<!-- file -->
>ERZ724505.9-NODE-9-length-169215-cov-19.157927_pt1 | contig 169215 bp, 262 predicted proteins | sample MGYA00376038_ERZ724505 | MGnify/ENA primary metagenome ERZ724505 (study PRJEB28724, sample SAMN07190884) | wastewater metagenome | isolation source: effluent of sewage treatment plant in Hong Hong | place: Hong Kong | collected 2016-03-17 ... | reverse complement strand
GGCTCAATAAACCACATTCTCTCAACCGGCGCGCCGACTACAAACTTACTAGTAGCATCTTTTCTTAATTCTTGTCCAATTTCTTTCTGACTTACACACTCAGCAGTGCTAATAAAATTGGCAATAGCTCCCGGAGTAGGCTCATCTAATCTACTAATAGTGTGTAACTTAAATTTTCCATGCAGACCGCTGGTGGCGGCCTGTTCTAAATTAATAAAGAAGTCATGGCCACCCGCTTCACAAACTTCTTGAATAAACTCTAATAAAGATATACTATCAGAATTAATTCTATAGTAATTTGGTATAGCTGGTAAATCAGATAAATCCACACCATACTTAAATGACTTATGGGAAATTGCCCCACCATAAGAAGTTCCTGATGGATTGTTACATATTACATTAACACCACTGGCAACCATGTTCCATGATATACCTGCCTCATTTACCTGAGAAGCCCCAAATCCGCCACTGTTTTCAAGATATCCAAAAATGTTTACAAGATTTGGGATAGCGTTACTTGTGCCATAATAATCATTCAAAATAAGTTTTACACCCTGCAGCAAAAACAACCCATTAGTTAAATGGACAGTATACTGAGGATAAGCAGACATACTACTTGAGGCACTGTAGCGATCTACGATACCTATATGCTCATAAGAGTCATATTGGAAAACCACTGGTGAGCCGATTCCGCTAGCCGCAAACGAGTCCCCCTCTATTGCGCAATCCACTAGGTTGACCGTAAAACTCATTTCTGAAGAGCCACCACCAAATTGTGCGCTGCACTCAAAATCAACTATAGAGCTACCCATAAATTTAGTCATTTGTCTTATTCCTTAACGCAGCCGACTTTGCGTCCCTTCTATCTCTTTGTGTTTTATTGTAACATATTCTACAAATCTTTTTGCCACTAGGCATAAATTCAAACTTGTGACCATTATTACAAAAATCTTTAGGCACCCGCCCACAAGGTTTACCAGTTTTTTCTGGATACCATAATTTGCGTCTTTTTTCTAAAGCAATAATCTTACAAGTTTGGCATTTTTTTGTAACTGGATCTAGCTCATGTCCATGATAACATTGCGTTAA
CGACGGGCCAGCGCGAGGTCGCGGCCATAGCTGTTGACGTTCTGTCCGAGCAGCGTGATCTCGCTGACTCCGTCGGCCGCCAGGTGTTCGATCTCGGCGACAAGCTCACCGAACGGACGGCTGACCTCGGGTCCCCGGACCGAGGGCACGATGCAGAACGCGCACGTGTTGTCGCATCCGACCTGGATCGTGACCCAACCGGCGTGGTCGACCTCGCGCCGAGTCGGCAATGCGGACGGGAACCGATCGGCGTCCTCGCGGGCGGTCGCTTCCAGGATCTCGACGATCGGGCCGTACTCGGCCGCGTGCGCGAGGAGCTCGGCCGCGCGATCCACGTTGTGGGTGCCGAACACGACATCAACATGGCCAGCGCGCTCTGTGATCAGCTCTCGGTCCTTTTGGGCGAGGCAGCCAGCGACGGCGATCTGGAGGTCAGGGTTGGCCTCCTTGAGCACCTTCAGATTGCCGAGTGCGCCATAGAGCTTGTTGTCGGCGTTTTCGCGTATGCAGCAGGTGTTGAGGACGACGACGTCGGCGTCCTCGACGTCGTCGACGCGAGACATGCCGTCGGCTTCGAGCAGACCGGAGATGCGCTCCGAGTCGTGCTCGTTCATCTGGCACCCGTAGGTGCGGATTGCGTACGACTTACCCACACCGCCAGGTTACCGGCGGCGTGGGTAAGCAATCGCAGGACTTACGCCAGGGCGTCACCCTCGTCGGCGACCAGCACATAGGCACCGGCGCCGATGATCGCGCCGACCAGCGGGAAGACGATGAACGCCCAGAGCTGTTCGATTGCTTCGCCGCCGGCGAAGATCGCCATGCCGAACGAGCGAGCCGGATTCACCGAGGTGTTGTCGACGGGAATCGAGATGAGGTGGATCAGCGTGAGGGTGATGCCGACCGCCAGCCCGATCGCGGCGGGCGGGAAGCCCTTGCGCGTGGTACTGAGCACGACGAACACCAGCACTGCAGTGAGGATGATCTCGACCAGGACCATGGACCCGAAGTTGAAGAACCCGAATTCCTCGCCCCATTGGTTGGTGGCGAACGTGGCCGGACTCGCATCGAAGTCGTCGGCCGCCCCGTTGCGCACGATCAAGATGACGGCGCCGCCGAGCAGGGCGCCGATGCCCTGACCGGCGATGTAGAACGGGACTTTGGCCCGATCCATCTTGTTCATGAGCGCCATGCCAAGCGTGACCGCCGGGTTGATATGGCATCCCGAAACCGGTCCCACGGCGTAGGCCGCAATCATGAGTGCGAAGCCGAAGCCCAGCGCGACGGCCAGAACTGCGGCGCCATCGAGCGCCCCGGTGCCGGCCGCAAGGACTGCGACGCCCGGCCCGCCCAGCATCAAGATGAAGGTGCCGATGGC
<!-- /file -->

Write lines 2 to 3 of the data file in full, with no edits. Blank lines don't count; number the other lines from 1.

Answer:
GGCTCAATAAACCACATTCTCTCAACCGGCGCGCCGACTACAAACTTACTAGTAGCATCTTTTCTTAATTCTTGTCCAATTTCTTTCTGACTTACACACTCAGCAGTGCTAATAAAATTGGCAATAGCTCCCGGAGTAGGCTCATCTAATCTACTAATAGTGTGTAACTTAAATTTTCCATGCAGACCGCTGGTGGCGGCCTGTTCTAAATTAATAAAGAAGTCATGGCCACCCGCTTCACAAACTTCTTGAATAAACTCTAATAAAGATATACTATCAGAATTAATTCTATAGTAATTTGGTATAGCTGGTAAATCAGATAAATCCACACCATACTTAAATGACTTATGGGAAATTGCCCCACCATAAGAAGTTCCTGATGGATTGTTACATATTACATTAACACCACTGGCAACCATGTTCCATGATATACCTGCCTCATTTACCTGAGAAGCCCCAAATCCGCCACTGTTTTCAAGATATCCAAAAATGTTTACAAGATTTGGGATAGCGTTACTTGTGCCATAATAATCATTCAAAATAAGTTTTACACCCTGCAGCAAAAACAACCCATTAGTTAAATGGACAGTATACTGAGGATAAGCAGACATACTACTTGAGGCACTGTAGCGATCTACGATACCTATATGCTCATAAGAGTCATATTGGAAAACCACTGGTGAGCCGATTCCGCTAGCCGCAAACGAGTCCCCCTCTATTGCGCAATCCACTAGGTTGACCGTAAAACTCATTTCTGAAGAGCCACCACCAAATTGTGCGCTGCACTCAAAATCAACTATAGAGCTACCCATAAATTTAGTCATTTGTCTTATTCCTTAACGCAGCCGACTTTGCGTCCCTTCTATCTCTTTGTGTTTTATTGTAACATATTCTACAAATCTTTTTGCCACTAGGCATAAATTCAAACTTGTGACCATTATTACAAAAATCTTTAGGCACCCGCCCACAAGGTTTACCAGTTTTTTCTGGATACCATAATTTGCGTCTTTTTTCTAAAGCAATAATCTTACAAGTTTGGCATTTTTTTGTAACTGGATCTAGCTCATGTCCATGATAACATTGCGTTAA
CGACGGGCCAGCGCGAGGTCGCGGCCATAGCTGTTGACGTTCTGTCCGAGCAGCGTGATCTCGCTGACTCCGTCGGCCGCCAGGTGTTCGATCTCGGCGACAAGCTCACCGAACGGACGGCTGACCTCGGGTCCCCGGACCGAGGGCACGATGCAGAACGCGCACGTGTTGTCGCATCCGACCTGGATCGTGACCCAACCGGCGTGGTCGACCTCGCGCCGAGTCGGCAATGCGGACGGGAACCGATCGGCGTCCTCGCGGGCGGTCGCTTCCAGGATCTCGACGATCGGGCCGTACTCGGCCGCGTGCGCGAGGAGCTCGGCCGCGCGATCCACGTTGTGGGTGCCGAACACGACATCAACATGGCCAGCGCGCTCTGTGATCAGCTCTCGGTCCTTTTGGGCGAGGCAGCCAGCGACGGCGATCTGGAGGTCAGGGTTGGCCTCCTTGAGCACCTTCAGATTGCCGAGTGCGCCATAGAGCTTGTTGTCGGCGTTTTCGCGTATGCAGCAGGTGTTGAGGACGACGACGTCGGCGTCCTCGACGTCGTCGACGCGAGACATGCCGTCGGCTTCGAGCAGACCGGAGATGCGCTCCGAGTCGTGCTCGTTCATCTGGCACCCGTAGGTGCGGATTGCGTACGACTTACCCACACCGCCAGGTTACCGGCGGCGTGGGTAAGCAATCGCAGGACTTACGCCAGGGCGTCACCCTCGTCGGCGACCAGCACATAGGCACCGGCGCCGATGATCGCGCCGACCAGCGGGAAGACGATGAACGCCCAGAGCTGTTCGATTGCTTCGCCGCCGGCGAAGATCGCCATGCCGAACGAGCGAGCCGGATTCACCGAGGTGTTGTCGACGGGAATCGAGATGAGGTGGATCAGCGTGAGGGTGATGCCGACCGCCAGCCCGATCGCGGCGGGCGGGAAGCCCTTGCGCGTGGTACTGAGCACGACGAACACCAGCACTGCAGTGAGGATGATCTCGACCAGGACCATGGACCCGAAGTTGAAGAACCCGAATTCCTCGCCCCATTGGTTGGTGGCGAACGTGGCCGGACTCGCATCGAAGTCGTCGGCCGCCCCGTTGCGCACGATCAAGATGACGGCGCCGCCGAGCAGGGCGCCGATGCCCTGACCGGCGATGTAGAACGGGACTTTGGCCCGATCCATCTTGTTCATGAGCGCCATGCCAAGCGTGACCGCCGGGTTGATATGGCATCCCGAAACCGGTCCCACGGCGTAGGCCGCAATCATGAGTGCGAAGCCGAAGCCCAGCGCGACGGCCAGAACTGCGGCGCCATCGAGCGCCCCGGTGCCGGCCGCAAGGACTGCGACGCCCGGCCCGCCCAGCATCAAGATGAAGGTGCCGATGGC